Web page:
BUFFALO, N.Y. (April 25, 2006) -- NFL commissioner Paul Tagliabue added five teams to a committee that will help determine how a new revenue-sharing plan -- important to small-market franchises' economic stability -- will work under the league's new labor deal.
Tagliabue appointed Houston, Green Bay, Cleveland, Detroit and St. Louis to the committee in a memo issued around the NFL, league spokesman Greg Aiello said. Aiello said two more teams, representing the league's lower-revenue franchises, will be added soon to complete the eight-member committee.
Buffalo was the first team appointed last week after Bills owner Ralph Wilson complained the new collective bargaining agreement reached last month, which added a new revenue sharing model, threatens the financial viability of his and other small-market teams.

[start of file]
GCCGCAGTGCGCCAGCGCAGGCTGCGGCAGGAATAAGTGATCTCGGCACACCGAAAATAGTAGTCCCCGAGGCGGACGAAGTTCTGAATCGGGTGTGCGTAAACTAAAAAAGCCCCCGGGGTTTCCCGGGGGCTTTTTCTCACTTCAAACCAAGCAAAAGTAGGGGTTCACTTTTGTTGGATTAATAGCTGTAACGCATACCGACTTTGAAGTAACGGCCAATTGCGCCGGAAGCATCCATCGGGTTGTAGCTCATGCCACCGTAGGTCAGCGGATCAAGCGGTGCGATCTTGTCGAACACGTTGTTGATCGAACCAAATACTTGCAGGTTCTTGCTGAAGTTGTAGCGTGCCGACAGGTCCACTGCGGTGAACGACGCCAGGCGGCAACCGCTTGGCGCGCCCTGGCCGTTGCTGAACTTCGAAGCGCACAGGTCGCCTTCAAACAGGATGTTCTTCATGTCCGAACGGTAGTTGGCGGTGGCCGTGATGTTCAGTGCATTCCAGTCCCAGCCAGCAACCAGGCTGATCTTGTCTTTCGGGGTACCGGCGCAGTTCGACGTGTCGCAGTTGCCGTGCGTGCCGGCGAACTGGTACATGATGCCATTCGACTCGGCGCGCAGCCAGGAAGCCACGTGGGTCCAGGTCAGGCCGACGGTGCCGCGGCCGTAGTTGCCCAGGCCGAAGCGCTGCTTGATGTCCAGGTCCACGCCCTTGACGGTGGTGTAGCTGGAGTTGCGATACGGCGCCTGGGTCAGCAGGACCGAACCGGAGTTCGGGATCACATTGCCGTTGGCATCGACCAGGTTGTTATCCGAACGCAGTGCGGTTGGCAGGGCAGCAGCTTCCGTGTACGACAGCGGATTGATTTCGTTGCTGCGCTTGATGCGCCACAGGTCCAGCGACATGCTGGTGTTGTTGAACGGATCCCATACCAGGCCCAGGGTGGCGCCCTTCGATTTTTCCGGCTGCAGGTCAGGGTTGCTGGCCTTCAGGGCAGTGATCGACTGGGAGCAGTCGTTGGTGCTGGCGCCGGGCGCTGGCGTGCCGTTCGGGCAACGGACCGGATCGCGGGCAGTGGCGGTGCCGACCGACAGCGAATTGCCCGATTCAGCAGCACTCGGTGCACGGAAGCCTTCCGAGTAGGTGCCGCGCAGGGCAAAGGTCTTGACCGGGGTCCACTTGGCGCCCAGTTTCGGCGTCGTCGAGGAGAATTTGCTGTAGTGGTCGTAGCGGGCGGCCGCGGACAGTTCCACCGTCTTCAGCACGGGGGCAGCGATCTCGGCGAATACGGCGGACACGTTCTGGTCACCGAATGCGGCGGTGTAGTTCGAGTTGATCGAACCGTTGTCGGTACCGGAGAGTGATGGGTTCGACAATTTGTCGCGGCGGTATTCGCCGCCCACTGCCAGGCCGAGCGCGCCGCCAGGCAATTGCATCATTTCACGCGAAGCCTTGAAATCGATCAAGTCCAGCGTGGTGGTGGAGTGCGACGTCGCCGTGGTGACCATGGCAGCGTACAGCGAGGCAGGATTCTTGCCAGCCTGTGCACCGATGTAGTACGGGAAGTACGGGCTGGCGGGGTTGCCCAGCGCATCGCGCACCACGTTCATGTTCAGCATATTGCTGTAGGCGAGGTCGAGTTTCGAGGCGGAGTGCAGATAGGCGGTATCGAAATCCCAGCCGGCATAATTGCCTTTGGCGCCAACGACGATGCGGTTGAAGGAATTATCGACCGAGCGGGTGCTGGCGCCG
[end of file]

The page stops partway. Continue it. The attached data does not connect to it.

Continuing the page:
Wilson's concerns had Sen. Charles Schumer (D, N.Y.) meet last week with Tagliabue, who expressed reassurances that the new labor deal would not hurt or force small-market teams to relocate.
Schumer was pleased with the additional teams selected to the committee.
"It appears that the overall makeup of the committee will be sympathetic to small markets," Schumer said in an e-mail sent to The Associated Press. "This is another big step in our crusade to keep the Bills in Buffalo."
The committee will be split evenly among the league's higher- and lower-revenue teams. Houston, Green Bay, Cleveland and Detroit each had revenue above the league average over the last few seasons. Buffalo and St. Louis represent the bottom fourth revenue-generating franchises.
The committee will recommend how supplemental revenue-sharing money will be distributed. The recommendations must be passed by at least 24 of the league's 32 owners. If not approved by owners, the commissioner has the authority to make the final determination.